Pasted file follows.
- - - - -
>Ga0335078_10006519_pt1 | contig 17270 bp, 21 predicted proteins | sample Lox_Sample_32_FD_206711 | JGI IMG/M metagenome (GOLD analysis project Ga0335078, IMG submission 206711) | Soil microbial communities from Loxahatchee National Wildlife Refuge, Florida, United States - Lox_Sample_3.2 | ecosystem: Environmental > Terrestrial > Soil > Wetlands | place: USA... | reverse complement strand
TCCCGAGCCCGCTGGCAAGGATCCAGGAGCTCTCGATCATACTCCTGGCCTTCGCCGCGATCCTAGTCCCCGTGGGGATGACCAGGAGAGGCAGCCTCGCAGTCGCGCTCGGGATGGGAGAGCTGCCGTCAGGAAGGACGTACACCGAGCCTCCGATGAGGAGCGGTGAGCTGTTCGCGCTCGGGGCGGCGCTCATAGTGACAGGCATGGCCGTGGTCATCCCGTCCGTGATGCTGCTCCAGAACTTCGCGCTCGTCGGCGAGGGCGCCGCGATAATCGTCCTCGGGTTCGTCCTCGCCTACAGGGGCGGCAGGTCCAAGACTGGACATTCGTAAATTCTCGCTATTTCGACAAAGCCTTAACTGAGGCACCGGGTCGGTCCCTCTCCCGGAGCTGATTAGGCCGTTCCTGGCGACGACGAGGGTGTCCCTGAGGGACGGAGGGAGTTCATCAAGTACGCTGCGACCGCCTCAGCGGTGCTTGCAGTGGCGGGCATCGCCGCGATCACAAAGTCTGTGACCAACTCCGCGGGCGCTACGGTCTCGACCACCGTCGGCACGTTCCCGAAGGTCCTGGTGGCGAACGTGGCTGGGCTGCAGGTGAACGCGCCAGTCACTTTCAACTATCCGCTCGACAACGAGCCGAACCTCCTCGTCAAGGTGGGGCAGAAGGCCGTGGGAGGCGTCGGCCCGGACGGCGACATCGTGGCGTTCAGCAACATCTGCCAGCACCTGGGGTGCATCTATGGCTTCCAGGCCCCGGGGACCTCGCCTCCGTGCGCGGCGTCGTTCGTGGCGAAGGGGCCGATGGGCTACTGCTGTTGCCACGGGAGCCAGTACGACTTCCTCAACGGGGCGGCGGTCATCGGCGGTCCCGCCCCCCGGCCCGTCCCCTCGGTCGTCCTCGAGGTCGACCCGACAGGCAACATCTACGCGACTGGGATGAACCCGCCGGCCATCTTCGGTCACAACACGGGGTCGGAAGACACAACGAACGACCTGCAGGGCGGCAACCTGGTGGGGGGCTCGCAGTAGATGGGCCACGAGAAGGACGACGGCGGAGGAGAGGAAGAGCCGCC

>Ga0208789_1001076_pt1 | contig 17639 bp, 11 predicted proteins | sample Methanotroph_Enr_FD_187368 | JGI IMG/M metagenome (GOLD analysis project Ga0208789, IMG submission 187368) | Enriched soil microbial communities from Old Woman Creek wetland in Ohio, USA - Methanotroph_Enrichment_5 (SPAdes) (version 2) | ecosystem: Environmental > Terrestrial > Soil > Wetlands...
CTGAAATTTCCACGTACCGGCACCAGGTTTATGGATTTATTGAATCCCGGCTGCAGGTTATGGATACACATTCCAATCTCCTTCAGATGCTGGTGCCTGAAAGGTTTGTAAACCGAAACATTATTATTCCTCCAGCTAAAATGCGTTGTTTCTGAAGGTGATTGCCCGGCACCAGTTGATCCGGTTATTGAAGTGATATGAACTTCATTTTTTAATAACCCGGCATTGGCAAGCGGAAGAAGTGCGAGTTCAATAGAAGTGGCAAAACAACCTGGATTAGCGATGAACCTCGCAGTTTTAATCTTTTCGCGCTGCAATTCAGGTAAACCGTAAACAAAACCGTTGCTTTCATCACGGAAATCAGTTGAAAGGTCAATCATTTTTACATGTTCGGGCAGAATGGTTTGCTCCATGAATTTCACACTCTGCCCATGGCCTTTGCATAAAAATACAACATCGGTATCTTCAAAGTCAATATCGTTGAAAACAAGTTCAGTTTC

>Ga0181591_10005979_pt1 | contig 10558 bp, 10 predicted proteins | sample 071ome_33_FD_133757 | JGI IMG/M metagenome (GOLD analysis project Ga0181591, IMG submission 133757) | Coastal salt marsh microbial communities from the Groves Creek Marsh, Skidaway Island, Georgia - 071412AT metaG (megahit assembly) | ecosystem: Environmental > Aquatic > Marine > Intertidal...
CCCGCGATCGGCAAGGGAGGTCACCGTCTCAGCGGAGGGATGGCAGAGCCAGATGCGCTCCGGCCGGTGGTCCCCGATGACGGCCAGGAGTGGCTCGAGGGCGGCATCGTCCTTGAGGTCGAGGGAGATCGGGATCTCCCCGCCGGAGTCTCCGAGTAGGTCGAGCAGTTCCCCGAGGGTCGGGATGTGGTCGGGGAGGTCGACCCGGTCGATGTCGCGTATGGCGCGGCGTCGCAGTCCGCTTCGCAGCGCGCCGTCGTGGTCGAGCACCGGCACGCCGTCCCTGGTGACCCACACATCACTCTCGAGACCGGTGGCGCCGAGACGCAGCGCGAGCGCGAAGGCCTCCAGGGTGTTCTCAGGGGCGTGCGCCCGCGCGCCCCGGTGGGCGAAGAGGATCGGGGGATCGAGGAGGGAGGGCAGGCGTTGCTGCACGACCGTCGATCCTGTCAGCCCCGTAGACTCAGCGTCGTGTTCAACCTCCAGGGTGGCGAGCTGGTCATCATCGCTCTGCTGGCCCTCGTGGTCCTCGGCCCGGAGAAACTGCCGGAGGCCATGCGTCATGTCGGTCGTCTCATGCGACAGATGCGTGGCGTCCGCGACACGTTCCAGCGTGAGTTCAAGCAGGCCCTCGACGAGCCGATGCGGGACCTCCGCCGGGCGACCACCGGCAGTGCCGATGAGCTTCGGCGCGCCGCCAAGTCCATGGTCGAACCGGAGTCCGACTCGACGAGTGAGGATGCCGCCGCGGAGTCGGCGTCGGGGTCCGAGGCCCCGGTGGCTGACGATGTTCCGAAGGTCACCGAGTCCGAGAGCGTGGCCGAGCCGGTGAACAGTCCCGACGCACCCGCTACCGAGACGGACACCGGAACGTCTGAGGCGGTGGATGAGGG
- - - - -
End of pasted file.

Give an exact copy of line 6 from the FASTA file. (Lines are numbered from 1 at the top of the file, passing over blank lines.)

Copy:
CCCGCGATCGGCAAGGGAGGTCACCGTCTCAGCGGAGGGATGGCAGAGCCAGATGCGCTCCGGCCGGTGGTCCCCGATGACGGCCAGGAGTGGCTCGAGGGCGGCATCGTCCTTGAGGTCGAGGGAGATCGGGATCTCCCCGCCGGAGTCTCCGAGTAGGTCGAGCAGTTCCCCGAGGGTCGGGATGTGGTCGGGGAGGTCGACCCGGTCGATGTCGCGTATGGCGCGGCGTCGCAGTCCGCTTCGCAGCGCGCCGTCGTGGTCGAGCACCGGCACGCCGTCCCTGGTGACCCACACATCACTCTCGAGACCGGTGGCGCCGAGACGCAGCGCGAGCGCGAAGGCCTCCAGGGTGTTCTCAGGGGCGTGCGCCCGCGCGCCCCGGTGGGCGAAGAGGATCGGGGGATCGAGGAGGGAGGGCAGGCGTTGCTGCACGACCGTCGATCCTGTCAGCCCCGTAGACTCAGCGTCGTGTTCAACCTCCAGGGTGGCGAGCTGGTCATCATCGCTCTGCTGGCCCTCGTGGTCCTCGGCCCGGAGAAACTGCCGGAGGCCATGCGTCATGTCGGTCGTCTCATGCGACAGATGCGTGGCGTCCGCGACACGTTCCAGCGTGAGTTCAAGCAGGCCCTCGACGAGCCGATGCGGGACCTCCGCCGGGCGACCACCGGCAGTGCCGATGAGCTTCGGCGCGCCGCCAAGTCCATGGTCGAACCGGAGTCCGACTCGACGAGTGAGGATGCCGCCGCGGAGTCGGCGTCGGGGTCCGAGGCCCCGGTGGCTGACGATGTTCCGAAGGTCACCGAGTCCGAGAGCGTGGCCGAGCCGGTGAACAGTCCCGACGCACCCGCTACCGAGACGGACACCGGAACGTCTGAGGCGGTGGATGAGGG